• communicate strategy throughout the company;
  • align unit and individual goals with the strategy;
  • link strategic objectives to long-term targets and annual budgets;
  • identify and align strategic initiatives;
  • conduct periodic performance reviews to learn about and improve strategy.

The Balanced Scorecard enables a company to align its management processes and focuses the entire organization on implementing long-term strategy.

Kaplan & Norton, 1992



Kaplan & Norton, 1993



Kaplan & Norton, 1996a



Kaplan & Norton, 2001



Kaplan & Norton, 2001



  • Ansoff,  H., I. (1965), Corporate Strategy, McGraw-Hill, New York, NY.
  • Anthony, R., N. (1965), Planning and Control Systems: A Framework for Analysis, Harvard Business School Division of Research.
  • Brudan, A. (2009), Integrated Performance Management: Linking Strategic, Operational and Individual Performance, available at: (accessed 12 August 2010).
  • Beer, M. & Ruh, R., A. (1976) Employee Growth Through Performance Management, Harvard Business Review, Vol. 77, No. 2.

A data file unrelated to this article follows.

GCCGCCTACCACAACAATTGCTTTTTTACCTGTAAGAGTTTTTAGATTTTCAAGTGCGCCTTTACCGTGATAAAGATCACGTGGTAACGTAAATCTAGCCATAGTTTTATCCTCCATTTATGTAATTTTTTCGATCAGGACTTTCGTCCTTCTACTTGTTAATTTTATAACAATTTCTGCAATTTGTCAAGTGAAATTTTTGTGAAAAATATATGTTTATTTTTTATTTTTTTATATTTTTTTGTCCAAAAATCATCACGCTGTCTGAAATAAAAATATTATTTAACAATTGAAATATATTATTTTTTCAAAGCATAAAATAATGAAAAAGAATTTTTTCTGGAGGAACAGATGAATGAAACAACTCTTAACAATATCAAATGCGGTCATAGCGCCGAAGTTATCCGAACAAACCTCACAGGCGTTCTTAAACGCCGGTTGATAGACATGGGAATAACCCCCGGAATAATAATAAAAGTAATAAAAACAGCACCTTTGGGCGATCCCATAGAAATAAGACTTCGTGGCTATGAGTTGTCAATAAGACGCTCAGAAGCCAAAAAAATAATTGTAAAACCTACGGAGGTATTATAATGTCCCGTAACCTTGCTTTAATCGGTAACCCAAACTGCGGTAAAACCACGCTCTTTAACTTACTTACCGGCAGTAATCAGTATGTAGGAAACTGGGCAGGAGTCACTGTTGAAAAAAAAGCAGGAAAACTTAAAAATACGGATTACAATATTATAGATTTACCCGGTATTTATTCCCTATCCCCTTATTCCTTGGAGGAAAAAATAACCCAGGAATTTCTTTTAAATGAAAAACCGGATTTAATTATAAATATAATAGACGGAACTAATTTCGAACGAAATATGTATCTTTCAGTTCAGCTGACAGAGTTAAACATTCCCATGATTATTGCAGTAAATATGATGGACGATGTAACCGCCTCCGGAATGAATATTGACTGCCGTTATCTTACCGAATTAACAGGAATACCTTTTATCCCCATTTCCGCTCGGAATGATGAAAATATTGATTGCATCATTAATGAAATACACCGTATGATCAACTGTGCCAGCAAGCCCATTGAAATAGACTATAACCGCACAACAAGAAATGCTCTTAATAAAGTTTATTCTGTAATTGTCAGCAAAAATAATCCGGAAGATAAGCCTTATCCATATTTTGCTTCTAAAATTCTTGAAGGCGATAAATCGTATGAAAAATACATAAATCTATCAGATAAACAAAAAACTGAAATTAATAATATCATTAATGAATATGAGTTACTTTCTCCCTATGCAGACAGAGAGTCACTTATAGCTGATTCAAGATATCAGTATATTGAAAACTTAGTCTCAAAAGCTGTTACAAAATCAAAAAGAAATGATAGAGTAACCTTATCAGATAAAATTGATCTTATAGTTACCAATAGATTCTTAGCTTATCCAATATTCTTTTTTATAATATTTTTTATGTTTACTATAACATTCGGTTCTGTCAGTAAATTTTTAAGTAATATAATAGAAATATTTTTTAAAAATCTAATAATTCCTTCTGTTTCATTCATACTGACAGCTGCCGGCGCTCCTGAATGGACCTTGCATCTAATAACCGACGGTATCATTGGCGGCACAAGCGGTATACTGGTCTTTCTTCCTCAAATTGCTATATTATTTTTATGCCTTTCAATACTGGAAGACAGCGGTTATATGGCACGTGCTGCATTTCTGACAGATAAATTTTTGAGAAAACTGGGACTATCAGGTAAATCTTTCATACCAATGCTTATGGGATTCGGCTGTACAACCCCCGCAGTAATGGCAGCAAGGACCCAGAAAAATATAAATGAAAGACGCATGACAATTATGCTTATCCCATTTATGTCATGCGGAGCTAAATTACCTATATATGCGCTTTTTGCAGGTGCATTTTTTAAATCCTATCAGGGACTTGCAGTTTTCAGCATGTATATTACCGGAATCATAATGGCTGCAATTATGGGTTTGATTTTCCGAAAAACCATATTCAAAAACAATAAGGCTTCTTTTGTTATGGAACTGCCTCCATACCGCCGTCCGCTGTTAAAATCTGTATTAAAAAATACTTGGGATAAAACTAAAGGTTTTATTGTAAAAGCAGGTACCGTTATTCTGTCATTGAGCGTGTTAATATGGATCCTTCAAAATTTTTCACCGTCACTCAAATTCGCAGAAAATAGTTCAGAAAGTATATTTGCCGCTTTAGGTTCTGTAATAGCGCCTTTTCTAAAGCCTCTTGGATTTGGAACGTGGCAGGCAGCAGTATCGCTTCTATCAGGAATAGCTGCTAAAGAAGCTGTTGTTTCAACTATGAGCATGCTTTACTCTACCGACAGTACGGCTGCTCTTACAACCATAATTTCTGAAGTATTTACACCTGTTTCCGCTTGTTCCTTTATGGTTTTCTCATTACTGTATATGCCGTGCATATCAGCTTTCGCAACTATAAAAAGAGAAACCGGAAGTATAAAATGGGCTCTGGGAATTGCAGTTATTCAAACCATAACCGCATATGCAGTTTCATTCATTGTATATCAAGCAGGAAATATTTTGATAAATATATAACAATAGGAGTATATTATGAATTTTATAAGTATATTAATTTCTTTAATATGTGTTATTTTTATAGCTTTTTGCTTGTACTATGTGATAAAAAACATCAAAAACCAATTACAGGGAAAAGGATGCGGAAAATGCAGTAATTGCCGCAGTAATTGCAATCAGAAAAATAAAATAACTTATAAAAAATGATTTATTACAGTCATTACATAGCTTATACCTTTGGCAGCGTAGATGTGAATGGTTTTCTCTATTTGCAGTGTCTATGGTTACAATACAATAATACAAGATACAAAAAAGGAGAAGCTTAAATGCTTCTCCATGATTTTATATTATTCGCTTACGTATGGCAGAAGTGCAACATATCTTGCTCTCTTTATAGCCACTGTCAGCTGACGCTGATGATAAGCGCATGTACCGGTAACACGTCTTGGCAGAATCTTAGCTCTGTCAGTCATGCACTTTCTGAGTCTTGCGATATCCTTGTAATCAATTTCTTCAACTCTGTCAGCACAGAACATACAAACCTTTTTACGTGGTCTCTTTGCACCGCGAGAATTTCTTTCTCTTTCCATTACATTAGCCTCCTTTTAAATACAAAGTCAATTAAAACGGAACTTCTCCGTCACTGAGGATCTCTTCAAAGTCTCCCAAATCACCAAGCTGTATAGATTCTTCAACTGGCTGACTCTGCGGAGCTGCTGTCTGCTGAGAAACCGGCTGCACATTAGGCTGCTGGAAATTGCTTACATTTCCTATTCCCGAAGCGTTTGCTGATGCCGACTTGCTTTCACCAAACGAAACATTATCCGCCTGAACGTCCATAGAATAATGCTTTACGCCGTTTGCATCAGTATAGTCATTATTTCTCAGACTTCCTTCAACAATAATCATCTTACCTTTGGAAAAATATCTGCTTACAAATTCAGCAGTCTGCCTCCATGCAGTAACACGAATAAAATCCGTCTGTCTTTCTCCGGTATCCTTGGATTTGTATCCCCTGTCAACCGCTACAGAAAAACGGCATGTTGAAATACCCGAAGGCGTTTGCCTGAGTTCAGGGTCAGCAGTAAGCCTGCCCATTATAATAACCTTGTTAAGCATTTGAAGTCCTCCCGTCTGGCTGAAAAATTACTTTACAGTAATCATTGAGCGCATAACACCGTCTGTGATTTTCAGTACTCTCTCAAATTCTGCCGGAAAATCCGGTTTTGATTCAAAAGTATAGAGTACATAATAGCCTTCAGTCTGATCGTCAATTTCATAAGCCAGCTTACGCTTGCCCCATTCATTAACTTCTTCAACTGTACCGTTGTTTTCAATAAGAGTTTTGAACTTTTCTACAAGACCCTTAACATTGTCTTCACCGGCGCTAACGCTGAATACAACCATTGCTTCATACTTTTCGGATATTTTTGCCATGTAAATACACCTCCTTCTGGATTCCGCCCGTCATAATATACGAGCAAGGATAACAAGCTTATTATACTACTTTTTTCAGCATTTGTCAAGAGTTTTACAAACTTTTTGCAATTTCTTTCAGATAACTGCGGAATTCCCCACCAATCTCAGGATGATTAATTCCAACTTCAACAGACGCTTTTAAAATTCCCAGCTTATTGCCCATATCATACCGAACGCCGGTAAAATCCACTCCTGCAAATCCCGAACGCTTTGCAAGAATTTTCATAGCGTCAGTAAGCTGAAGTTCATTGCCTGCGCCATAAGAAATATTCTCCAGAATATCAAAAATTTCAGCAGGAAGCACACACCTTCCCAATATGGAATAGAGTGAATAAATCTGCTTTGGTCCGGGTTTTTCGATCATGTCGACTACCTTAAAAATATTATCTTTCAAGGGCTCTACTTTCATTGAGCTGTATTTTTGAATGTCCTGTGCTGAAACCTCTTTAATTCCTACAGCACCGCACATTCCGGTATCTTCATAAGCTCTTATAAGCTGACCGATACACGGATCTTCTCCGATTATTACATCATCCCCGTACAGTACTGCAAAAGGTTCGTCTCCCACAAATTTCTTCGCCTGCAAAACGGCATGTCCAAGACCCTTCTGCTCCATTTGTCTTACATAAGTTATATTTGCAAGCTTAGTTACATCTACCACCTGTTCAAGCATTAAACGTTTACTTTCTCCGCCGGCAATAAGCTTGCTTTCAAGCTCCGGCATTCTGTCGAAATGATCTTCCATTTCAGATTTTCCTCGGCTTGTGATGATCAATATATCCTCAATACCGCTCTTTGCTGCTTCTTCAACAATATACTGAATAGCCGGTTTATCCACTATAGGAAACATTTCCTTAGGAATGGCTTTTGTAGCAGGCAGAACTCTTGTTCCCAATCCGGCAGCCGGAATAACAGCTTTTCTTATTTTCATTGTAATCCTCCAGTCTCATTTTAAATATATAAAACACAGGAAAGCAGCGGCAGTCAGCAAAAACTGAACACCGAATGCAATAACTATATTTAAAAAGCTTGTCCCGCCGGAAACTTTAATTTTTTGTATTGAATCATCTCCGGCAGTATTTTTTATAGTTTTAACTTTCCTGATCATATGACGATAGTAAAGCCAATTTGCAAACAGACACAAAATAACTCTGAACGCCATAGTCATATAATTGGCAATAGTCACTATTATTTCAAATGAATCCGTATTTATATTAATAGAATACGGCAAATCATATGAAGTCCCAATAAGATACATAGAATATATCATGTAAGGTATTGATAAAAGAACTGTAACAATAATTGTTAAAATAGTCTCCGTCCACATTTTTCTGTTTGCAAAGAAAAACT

• Boyd, B., K. (1991), Strategic planning and financial performance: a meta-analysis, Journal of Management Studies, Vol. 28, pp. 353–374.
  • Daniel, D., R. (1961), Management Information Crisis, Harvard Business Review, Vol. 39, Iss. 5, pp. 111-121.
  • de Waal, A. (2002), Quest for balance: the human element in performance management, John Wiley&Sons, New York, NY.
  • Denton, D,. K. (2005), Measuring relevant things, International Journal of Productivity and Performance Management, Vol. 54, No. 4, pp. 278-287.
  • Drucker, P., F. (1954), The Practice of Management, pp. 62-63.
  • Eccles, R., G. (1991), The performance measurement manifesto, Harvard Business Review, January-February 1991, pp. 131-137.
  • Ewing, D., W. (1956), Looking around: long-range business planning, Harvard Business Review, Vol. 56, No. 4, pp. 135–146.